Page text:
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Prevalence studies of problem gambling in the United States

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The rapid expansion of legalized gambling in the United States has produced tremendous demands for information about the number and characteristics of problem gamblers in the general population. This paper examines the results of prevalence studies of problem and pathological gambling that have been carried out in the United States. The discussion is largely chronological, with a focus on comparative findings from the 15 United States jurisdictions where prevalence studies have been completed since 1980. The results of diese studies verify findings from clinical and experimental studies as well as suggesting important avenues for future research. The paper concludes with a consideration of the role played by survey research in advancing the field of gambling research.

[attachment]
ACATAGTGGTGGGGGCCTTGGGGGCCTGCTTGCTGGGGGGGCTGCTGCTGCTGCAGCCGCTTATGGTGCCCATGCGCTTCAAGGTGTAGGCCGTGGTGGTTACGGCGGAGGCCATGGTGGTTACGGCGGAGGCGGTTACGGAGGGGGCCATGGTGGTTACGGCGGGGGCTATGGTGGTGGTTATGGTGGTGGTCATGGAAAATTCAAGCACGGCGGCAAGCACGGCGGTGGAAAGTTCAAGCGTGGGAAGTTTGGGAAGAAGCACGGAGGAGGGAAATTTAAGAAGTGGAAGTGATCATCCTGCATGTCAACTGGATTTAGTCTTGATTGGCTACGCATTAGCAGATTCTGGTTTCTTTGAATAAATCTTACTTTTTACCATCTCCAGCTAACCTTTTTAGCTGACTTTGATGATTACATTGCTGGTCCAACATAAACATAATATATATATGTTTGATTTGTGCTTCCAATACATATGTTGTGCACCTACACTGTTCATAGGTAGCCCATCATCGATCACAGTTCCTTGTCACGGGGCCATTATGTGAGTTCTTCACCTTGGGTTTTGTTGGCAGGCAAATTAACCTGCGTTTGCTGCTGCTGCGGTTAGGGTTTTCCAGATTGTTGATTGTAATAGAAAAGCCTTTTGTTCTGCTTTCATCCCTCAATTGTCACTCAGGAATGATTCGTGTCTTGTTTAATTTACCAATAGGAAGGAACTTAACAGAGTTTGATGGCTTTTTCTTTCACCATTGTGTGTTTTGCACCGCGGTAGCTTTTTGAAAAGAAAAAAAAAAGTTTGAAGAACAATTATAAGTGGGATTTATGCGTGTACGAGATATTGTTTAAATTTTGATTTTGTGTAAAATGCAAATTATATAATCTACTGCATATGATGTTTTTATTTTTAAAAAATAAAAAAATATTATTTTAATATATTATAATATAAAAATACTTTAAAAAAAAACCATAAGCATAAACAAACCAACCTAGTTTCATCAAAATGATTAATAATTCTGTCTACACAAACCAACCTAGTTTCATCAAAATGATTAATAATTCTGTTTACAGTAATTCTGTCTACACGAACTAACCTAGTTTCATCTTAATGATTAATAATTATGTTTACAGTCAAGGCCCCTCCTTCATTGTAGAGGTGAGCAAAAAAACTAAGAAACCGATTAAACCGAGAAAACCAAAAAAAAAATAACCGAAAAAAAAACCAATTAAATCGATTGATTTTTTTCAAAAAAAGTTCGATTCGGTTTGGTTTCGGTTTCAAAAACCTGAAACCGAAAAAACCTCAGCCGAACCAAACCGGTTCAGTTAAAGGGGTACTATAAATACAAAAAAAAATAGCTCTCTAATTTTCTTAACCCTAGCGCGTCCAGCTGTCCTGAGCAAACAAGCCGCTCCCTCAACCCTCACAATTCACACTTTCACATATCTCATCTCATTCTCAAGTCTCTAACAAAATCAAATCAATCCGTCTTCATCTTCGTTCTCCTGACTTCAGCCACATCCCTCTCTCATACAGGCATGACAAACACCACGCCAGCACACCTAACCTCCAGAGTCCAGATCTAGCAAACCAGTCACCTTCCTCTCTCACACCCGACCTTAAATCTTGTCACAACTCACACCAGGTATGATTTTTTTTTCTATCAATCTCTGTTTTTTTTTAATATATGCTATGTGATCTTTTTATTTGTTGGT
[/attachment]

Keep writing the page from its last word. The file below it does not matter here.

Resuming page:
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The author would like to acknowledge the Connecticut Division of Special Revenues, the Iowa Department of Human Services, the Montana Department of Corrections and Human Services, the New York State Office of Mental Health, the North Dakota Department of Human Services, the University of South Dakota Business Research Bureau, the Texas Commission on Alcohol and Drug Abuse and the Washington State Lottery for funding several of the gambling surveys discussed here. A substantial proportion of the research reported here was supported by a grant (MH 44295) from the Violence and Traumatic Stress Research Branch of the National Institute of Mental Health.

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Volberg, R.A. Prevalence studies of problem gambling in the United States. J Gambling Stud 12, 111–128 (1996).

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